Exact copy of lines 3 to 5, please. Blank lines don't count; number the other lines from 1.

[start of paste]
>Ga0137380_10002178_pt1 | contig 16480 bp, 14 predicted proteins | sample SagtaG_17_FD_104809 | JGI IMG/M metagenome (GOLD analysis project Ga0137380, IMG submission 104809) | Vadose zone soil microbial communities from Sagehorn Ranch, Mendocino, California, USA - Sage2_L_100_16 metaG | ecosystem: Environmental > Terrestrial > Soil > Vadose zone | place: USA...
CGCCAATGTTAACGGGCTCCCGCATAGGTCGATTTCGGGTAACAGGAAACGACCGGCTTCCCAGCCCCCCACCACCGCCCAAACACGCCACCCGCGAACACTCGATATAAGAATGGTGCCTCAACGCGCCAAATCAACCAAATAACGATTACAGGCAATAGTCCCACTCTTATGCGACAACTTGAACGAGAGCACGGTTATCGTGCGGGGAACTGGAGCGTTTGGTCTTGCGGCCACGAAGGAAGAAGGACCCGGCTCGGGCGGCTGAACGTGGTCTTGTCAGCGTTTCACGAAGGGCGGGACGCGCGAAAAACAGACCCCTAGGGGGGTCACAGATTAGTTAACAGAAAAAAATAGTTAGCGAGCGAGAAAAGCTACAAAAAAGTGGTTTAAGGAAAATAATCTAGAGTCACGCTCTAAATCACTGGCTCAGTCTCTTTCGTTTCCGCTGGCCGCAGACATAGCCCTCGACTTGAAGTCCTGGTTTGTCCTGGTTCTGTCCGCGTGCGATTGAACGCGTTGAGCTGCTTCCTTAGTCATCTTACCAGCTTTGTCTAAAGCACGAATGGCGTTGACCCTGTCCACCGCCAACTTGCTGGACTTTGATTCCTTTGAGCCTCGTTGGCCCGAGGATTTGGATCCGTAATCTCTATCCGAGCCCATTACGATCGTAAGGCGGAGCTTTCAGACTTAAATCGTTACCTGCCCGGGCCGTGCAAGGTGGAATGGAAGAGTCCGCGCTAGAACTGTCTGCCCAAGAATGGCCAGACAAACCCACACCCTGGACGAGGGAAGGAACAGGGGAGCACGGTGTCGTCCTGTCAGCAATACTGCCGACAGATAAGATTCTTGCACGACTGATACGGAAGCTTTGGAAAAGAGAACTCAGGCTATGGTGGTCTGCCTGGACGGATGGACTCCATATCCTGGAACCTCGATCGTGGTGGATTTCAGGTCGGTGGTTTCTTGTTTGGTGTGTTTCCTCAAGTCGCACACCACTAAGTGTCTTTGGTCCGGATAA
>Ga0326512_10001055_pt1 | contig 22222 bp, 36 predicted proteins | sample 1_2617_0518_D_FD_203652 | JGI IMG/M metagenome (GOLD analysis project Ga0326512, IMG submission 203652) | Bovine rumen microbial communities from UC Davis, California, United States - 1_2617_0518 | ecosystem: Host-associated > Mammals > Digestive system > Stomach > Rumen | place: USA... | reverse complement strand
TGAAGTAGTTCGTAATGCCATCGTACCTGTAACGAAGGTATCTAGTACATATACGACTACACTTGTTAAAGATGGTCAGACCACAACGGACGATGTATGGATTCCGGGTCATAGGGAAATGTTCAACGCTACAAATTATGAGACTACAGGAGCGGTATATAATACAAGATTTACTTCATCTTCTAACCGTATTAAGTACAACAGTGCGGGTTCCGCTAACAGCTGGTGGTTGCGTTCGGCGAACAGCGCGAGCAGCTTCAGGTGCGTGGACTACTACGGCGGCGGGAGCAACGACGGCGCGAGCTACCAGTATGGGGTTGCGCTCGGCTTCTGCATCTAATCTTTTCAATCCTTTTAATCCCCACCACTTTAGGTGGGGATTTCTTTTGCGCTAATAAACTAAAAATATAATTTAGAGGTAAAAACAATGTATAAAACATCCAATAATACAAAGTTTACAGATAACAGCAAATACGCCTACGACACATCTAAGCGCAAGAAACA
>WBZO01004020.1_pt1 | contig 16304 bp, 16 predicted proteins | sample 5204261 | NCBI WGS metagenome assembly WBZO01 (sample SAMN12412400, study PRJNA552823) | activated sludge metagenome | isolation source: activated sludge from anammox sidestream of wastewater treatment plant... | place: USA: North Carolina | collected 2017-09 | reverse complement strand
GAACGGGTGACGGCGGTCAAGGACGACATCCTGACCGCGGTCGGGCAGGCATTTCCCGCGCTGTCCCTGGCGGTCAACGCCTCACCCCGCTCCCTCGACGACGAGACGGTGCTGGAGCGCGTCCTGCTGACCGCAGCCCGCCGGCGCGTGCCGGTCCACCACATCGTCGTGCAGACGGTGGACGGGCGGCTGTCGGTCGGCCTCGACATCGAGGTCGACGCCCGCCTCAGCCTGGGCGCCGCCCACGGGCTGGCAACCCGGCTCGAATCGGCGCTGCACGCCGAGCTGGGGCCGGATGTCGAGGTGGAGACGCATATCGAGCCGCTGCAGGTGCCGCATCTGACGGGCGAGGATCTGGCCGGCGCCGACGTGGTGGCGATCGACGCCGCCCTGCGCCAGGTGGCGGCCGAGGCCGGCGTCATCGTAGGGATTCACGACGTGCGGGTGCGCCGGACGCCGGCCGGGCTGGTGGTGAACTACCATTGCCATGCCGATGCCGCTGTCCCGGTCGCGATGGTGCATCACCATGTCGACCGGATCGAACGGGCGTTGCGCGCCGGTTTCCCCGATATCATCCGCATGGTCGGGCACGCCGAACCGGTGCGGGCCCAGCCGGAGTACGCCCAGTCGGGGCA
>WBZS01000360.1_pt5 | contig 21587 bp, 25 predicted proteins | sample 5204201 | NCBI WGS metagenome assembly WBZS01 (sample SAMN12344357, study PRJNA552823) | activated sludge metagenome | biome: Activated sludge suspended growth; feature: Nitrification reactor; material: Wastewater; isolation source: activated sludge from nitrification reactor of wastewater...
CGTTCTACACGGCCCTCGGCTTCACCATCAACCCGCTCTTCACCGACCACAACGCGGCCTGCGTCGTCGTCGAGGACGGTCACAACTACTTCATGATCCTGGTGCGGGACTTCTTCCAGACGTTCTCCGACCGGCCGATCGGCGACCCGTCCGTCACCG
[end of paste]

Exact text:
>Ga0326512_10001055_pt1 | contig 22222 bp, 36 predicted proteins | sample 1_2617_0518_D_FD_203652 | JGI IMG/M metagenome (GOLD analysis project Ga0326512, IMG submission 203652) | Bovine rumen microbial communities from UC Davis, California, United States - 1_2617_0518 | ecosystem: Host-associated > Mammals > Digestive system > Stomach > Rumen | place: USA... | reverse complement strand
TGAAGTAGTTCGTAATGCCATCGTACCTGTAACGAAGGTATCTAGTACATATACGACTACACTTGTTAAAGATGGTCAGACCACAACGGACGATGTATGGATTCCGGGTCATAGGGAAATGTTCAACGCTACAAATTATGAGACTACAGGAGCGGTATATAATACAAGATTTACTTCATCTTCTAACCGTATTAAGTACAACAGTGCGGGTTCCGCTAACAGCTGGTGGTTGCGTTCGGCGAACAGCGCGAGCAGCTTCAGGTGCGTGGACTACTACGGCGGCGGGAGCAACGACGGCGCGAGCTACCAGTATGGGGTTGCGCTCGGCTTCTGCATCTAATCTTTTCAATCCTTTTAATCCCCACCACTTTAGGTGGGGATTTCTTTTGCGCTAATAAACTAAAAATATAATTTAGAGGTAAAAACAATGTATAAAACATCCAATAATACAAAGTTTACAGATAACAGCAAATACGCCTACGACACATCTAAGCGCAAGAAACA
>WBZO01004020.1_pt1 | contig 16304 bp, 16 predicted proteins | sample 5204261 | NCBI WGS metagenome assembly WBZO01 (sample SAMN12412400, study PRJNA552823) | activated sludge metagenome | isolation source: activated sludge from anammox sidestream of wastewater treatment plant... | place: USA: North Carolina | collected 2017-09 | reverse complement strand